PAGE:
Test the absolute convergence and convergence of the following series. $$\sum_{n=1}^{\infty}(-1)^{n+1}\frac{n}{n^2+1}$$

Am unable to apply the alternating series test. The book answers it as absolutely convergent. But am not getting the same answer. Kindly help.



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  • 7
    $\begingroup$ It's not absolutely convergent, and the alternating series test is applicable. Where are you having trouble with it? $\endgroup$ – user296602 Mar 10 '16 at 4:20
  • $\begingroup$ Note that we have $$\sum_{n=1}^N\frac{n}{n^2+1}\ge\sum_{n=1}^N \frac{1}{2n}=\frac12 \log(N)+O(1)$$So, the series does not converge absolutely. And $\frac{n}{n^2+1}\to 0$ monotonically. So, the alternating series does converge. $\endgroup$ – Mark Viola Mar 10 '16 at 4:47
  • 3
    $\begingroup$ You could also have used the limit comparison test with $\displaystyle\sum_{n=1}^\infty {1\over n}$ to show the lack of absolute convergence. $\endgroup$ – Christopher Carl Heckman Mar 10 '16 at 5:07

The alternating series test is applicable, since $\left|(-1)^{n+1}\frac{n}{n^2+1}\right|$ decreases monotonically.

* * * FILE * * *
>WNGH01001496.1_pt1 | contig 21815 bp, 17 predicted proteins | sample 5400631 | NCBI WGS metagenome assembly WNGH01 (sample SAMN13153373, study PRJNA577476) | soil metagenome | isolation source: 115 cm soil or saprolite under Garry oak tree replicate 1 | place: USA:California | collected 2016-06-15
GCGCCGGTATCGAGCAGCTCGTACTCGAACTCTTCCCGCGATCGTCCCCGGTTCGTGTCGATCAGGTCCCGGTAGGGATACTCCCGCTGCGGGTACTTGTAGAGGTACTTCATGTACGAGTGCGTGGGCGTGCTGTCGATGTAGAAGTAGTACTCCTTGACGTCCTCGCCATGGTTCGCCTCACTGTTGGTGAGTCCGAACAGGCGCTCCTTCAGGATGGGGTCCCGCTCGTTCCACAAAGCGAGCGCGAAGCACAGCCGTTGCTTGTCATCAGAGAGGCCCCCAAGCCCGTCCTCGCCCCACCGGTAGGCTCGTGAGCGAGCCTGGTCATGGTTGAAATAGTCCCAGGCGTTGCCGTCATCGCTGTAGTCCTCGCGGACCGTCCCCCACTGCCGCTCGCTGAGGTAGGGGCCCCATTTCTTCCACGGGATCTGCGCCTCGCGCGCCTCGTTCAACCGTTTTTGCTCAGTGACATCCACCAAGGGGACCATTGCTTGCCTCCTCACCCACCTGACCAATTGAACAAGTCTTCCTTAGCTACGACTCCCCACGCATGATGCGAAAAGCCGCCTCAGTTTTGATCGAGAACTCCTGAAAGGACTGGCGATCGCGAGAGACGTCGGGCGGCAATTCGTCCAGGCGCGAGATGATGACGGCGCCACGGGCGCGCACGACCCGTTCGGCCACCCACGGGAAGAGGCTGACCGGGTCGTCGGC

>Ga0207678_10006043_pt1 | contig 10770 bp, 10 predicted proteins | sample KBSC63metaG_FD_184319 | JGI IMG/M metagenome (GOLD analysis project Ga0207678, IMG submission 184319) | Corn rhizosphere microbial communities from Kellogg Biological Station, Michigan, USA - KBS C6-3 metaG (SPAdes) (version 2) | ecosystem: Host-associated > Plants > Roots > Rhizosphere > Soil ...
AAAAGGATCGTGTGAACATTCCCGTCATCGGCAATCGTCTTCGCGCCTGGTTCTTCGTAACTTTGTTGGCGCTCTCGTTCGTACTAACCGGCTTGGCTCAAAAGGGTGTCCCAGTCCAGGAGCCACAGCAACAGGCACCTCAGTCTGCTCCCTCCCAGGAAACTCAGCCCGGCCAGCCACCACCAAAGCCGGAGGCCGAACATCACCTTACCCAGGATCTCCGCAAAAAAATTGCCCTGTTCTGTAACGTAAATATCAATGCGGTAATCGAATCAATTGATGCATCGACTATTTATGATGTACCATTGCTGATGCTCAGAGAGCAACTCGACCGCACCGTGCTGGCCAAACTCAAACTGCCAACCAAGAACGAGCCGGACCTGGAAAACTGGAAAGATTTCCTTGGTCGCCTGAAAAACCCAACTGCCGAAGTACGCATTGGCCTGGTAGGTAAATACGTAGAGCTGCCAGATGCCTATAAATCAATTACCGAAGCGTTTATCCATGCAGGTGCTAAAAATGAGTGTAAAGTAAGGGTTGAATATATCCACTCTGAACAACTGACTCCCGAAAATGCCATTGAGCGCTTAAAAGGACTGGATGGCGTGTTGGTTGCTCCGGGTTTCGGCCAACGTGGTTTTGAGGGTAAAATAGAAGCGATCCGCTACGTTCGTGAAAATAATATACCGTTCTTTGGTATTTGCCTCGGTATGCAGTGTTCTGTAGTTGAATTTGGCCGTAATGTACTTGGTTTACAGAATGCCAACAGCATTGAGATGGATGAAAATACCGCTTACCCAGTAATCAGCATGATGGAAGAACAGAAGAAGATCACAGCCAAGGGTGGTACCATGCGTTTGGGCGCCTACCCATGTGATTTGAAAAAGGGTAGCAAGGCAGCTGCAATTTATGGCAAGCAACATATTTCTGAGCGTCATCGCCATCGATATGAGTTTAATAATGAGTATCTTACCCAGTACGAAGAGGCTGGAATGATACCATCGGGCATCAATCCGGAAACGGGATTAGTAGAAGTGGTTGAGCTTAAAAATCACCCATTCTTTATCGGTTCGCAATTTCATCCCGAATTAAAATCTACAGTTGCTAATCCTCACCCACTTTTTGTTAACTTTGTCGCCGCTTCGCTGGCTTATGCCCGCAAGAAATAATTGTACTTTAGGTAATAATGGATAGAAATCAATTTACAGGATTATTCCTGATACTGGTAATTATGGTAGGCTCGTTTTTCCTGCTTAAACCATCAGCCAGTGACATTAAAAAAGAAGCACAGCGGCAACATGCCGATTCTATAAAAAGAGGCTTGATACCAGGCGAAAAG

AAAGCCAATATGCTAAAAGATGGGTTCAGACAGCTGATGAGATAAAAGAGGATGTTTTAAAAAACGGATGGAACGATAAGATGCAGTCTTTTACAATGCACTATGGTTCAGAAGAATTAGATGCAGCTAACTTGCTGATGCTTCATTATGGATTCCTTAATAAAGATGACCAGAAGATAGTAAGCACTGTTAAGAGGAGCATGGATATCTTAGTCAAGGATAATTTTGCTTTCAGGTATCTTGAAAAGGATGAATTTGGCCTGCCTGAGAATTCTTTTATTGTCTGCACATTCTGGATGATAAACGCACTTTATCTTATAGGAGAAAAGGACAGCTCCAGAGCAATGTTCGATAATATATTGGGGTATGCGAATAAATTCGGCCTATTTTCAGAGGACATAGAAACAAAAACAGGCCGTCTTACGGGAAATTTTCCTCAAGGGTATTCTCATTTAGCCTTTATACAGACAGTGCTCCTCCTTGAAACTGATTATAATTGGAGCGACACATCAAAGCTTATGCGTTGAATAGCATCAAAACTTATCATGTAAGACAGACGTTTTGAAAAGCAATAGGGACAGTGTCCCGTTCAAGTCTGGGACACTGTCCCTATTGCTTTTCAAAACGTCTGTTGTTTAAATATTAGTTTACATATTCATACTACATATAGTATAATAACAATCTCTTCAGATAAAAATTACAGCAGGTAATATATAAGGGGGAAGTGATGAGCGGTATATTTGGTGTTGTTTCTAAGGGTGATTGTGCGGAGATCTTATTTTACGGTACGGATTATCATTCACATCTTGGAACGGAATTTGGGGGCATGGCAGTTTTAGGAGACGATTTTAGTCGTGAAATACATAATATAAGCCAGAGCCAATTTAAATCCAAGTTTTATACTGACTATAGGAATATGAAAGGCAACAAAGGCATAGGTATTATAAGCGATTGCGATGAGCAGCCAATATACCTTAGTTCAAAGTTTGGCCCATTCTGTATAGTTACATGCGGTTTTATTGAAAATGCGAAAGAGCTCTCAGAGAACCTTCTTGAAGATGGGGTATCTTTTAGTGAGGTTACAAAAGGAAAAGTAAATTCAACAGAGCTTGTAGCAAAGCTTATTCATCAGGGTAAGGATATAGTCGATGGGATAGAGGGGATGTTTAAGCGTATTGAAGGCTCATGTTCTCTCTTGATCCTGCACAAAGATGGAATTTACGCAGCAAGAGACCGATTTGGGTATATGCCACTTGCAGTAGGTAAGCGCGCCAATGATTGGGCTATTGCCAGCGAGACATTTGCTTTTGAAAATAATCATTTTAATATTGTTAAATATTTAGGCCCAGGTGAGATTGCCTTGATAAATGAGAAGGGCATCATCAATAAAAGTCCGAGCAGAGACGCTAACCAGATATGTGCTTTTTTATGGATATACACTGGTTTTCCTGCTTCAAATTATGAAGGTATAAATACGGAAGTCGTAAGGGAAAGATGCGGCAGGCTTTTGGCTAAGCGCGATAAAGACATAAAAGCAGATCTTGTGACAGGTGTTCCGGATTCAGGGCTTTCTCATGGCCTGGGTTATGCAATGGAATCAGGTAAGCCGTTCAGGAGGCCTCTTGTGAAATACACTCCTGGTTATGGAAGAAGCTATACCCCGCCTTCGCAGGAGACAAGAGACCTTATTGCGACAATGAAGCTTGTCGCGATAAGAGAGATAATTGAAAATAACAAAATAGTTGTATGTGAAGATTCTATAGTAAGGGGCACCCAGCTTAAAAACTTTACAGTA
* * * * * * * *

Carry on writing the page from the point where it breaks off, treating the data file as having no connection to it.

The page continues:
The series conditionally converges, since $\lim \limits_{n \to \infty} \frac{n}{n^2+1}= \lim \limits_{n \to \infty} \frac{1/n}{1+1/n^2}=0.$

However, the series does not converge absolutely. Using the integral test, we write that $$\displaystyle\int \limits_{0}^{\infty} \frac{xdx}{x^2+1}=\frac{1}{2}\ln (x^2+1)\Big|_1^{\infty}=\infty$$

Since the integral of the absolute values of the terms does not converge, the series does not converge absolutely.

As noted in the comments, you could also use various expansions or comparisons to show that the series doesn't converge.


To apply the alternating series test you need to verify two things: first, that the absolute value of the terms are monotone decreasing, and second, that the terms go to zero in absolute value.

For the first, you need to show that $${n \over n^2 + 1} > {n + 1 \over (n + 1)^2 + 1}$$ This is the same as showing $$n((n + 1)^2 + 1) > (n + 1)(n^2 + 1)$$ Expanding, this is the same as $$n^3 + 2n^2 + 2n > n^3 + n^2 + n + 1$$ Since this is the same as $n^2 + n > 1$, we see that this always holds.

For the second thing you need to show, observe that since $n^2 + 1 > n^2$, one has $$0 < {n \over n^2 + 1} < {n \over n^2}$$ $$ = {1 \over n}$$ Since ${\displaystyle {1 \over n}}$ goes to zero as $n$ goes to zero, by the squeeze test so does ${\displaystyle {n \over n^2 + 1}}$. Hence the absolute values of the terms do in fact go to zero.

Consequently, the alternating series test works here and the series converges.

The series does not converge absolutely. For this you can use the limit comparison test with ${\displaystyle {1 \over n}}$ or the integral test.


I had this problem for homework in my AP Calculus BC course.

From what I've been taught, the alternating series test will pretty much always be applicable whenever you see $ (-1)^{n} $ or $ (-1)^{n+1} $ as part of $ a_{n} $.

I approach it in the following manner:

  • Let $ b_{n} $ equal $ a_{n} $ without the alternating component, or in this case $ (-1)^{n+1} $.